When attorney Emma Maddison exits the courtroom feeling high on her biggest high-powered success
to date, it's with a nagging sense of foreboding that she takes an unexpected call from her hometown
- a place full of memories and people who were her friends, family, and foundation in life.
She simply walked away from it all, without ever looking back, in pursuit of a dream sixteen years
ago. This one phone call becomes the precipice on which her life balances, and ultimately she will have to decide which way to fall.
Emma’s father has suffered a heart attack and
is in emergency wavering between life and death. As she tangles with the thoughts and emotions unexpectedly released with this turn of events, the heartily warm welcome she receives
is her undoing. Home…is always where the heart is. For Emma, the little reminders of love and friendship
are truly moving and appreciated while she tends to the care and needs of her father.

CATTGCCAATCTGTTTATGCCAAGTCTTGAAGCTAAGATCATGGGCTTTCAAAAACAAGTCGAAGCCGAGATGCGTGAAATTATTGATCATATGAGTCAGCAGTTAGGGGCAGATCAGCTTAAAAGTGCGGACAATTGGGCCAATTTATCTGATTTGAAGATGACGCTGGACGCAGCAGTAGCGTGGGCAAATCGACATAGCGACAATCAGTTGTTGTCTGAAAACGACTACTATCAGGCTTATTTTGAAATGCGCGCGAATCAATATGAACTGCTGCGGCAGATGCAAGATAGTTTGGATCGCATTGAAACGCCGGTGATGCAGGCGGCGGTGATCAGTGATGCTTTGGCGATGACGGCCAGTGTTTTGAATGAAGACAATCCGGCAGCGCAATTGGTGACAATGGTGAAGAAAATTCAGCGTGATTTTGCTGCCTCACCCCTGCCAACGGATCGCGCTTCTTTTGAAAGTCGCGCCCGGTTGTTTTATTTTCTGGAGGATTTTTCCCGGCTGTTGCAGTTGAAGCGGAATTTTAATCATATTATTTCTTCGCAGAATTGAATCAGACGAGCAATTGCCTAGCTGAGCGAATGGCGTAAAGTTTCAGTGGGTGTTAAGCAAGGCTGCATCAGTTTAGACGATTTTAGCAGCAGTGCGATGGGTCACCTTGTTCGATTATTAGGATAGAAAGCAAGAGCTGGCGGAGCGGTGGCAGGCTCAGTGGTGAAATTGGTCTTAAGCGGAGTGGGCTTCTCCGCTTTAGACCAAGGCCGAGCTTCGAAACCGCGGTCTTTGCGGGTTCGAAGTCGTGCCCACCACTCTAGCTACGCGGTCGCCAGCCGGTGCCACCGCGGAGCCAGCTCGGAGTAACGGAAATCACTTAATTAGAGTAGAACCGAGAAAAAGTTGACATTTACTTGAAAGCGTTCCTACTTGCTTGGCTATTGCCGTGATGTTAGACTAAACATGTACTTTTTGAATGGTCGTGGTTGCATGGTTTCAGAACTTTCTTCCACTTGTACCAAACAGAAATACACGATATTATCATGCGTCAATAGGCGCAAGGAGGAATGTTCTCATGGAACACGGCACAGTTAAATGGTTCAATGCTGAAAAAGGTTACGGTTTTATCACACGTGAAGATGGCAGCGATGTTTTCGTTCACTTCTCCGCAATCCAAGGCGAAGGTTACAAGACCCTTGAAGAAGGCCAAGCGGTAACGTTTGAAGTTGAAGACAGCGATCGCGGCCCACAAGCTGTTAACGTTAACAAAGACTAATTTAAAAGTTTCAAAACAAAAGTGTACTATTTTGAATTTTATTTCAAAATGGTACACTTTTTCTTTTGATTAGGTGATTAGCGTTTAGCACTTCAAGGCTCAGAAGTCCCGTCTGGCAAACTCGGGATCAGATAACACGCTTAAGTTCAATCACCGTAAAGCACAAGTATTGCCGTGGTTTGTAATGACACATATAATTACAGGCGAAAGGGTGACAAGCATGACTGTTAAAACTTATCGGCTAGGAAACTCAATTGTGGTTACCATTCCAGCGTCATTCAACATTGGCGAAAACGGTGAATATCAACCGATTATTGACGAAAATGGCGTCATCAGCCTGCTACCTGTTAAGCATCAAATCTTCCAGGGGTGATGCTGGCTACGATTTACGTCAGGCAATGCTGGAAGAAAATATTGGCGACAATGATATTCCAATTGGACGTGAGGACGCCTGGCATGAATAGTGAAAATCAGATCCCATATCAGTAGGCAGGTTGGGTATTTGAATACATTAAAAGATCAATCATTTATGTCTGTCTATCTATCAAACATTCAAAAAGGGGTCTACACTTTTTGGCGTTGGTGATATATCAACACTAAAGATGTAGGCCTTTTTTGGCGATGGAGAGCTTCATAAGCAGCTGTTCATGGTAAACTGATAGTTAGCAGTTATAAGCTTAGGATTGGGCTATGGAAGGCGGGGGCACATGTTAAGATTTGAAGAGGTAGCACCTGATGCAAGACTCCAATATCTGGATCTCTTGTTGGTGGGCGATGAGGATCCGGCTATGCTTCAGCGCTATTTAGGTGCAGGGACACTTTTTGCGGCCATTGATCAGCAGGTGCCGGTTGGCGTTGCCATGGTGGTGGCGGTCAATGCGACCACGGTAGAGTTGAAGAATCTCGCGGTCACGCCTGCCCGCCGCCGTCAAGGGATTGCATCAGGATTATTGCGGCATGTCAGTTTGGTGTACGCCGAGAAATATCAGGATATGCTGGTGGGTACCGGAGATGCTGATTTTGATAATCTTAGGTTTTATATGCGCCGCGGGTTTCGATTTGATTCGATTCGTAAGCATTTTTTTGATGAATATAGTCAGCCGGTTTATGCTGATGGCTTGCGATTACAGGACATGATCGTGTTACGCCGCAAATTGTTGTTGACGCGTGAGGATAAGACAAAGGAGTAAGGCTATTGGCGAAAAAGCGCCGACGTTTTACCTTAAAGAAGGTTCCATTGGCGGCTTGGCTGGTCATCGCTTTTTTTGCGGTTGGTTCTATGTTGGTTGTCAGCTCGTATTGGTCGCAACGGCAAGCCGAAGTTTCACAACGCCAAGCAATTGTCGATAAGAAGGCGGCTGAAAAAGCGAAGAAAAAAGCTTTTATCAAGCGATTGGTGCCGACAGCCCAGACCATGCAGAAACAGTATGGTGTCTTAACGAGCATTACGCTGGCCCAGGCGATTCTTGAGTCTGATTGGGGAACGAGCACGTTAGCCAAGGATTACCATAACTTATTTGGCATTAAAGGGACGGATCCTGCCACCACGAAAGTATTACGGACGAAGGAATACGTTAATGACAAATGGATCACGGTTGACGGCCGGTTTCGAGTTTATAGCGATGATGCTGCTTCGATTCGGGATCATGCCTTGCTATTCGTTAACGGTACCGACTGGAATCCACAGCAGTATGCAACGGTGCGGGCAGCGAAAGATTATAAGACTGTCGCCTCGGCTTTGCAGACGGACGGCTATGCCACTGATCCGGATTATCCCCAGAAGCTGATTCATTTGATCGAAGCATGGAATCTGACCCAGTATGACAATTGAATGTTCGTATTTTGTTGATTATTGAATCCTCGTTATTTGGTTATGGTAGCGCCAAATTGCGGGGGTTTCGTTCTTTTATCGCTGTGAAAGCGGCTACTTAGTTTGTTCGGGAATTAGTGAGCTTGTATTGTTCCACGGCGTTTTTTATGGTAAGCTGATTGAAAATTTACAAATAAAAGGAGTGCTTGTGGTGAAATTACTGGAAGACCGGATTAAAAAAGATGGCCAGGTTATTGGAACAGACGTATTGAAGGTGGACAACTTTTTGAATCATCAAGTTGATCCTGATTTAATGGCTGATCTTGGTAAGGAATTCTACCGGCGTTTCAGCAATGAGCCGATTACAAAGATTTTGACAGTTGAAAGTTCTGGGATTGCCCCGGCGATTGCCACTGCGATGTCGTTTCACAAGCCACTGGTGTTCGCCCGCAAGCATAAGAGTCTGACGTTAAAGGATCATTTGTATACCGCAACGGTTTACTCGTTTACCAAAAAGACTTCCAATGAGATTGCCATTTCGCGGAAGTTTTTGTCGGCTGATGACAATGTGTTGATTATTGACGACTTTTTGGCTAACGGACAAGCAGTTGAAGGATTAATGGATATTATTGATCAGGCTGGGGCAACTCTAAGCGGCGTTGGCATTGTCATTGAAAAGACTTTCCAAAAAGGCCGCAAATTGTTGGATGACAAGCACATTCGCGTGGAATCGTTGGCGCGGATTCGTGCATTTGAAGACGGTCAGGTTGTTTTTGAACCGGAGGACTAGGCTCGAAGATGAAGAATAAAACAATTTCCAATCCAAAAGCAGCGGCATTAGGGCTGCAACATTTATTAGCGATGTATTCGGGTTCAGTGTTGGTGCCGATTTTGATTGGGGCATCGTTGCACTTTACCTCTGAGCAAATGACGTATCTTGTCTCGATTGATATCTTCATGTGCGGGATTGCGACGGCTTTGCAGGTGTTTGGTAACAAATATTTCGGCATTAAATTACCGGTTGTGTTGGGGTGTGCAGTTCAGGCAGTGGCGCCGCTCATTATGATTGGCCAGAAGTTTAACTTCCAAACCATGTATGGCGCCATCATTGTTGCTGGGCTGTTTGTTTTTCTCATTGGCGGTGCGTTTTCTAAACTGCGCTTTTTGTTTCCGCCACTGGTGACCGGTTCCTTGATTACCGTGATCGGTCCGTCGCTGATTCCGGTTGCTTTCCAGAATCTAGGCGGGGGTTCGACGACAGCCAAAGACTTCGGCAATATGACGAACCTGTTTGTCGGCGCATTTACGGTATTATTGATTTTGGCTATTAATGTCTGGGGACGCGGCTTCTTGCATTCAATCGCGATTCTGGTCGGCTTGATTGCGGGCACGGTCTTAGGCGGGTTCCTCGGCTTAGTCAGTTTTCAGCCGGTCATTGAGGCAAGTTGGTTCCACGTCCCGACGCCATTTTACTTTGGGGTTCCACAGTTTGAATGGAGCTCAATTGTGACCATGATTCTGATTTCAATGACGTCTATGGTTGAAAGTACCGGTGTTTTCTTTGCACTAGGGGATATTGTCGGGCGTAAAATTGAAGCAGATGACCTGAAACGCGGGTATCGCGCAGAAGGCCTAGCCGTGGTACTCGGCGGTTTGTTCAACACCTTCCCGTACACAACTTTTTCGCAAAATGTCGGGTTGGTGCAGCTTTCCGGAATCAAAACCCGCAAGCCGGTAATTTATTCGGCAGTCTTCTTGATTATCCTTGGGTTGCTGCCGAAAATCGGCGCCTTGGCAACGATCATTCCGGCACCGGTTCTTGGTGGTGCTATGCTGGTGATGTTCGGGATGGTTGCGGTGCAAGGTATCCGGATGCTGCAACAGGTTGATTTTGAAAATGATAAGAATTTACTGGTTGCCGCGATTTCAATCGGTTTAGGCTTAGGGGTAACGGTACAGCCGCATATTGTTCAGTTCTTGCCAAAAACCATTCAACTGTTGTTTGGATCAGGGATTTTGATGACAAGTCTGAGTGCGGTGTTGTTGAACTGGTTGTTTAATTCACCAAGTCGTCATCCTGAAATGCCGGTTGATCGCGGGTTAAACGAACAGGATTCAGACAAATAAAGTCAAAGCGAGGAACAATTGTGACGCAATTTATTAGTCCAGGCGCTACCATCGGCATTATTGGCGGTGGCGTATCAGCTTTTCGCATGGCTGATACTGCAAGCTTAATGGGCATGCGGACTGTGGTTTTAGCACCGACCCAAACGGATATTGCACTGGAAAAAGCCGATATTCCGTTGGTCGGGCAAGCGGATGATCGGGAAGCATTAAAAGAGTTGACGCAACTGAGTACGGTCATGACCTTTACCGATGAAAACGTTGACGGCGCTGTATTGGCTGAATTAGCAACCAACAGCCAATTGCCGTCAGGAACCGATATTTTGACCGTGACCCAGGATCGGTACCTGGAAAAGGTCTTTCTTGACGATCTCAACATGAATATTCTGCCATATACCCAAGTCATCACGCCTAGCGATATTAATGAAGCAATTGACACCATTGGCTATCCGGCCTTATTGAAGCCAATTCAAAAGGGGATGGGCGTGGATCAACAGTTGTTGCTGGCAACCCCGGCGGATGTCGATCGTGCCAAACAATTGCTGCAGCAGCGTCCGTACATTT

Her reunion with Michael, an old love, makes her thoughts begin to stray from Boston and more toward home.
With a career she's worked so hard and so long to succeed at, a boss and co-workers constantly reminding her of the mountain of responsibilities she has back at work, and the impenetrable barrier that
keeps love and certain realizations from making their home within her, Emma
stands at a crossroads. Through prayer, love, friendship, and acceptance, Emma must choose the course for her life and the people who
will fill it.
Coppernoll succeeds in producing a fairly good plot for A Beautiful Fall,
but there were lulls in the story that could have used a little more oomph to keep attention
alive. The characters are likeable enough, their development the obvious point to a major part of the writing. However, unlike Jan Karon-type novels that are Christian-based but enjoyable to readers of all religious beliefs
(or not), Coppernoll’s novel is pretty much specifically a Christian read.
Heavy stress is placed on prayer, the importance of community, love, forgiveness, and living life in the now and not regretting what could have been, etc., but the presentation
is not as moving as one would hope.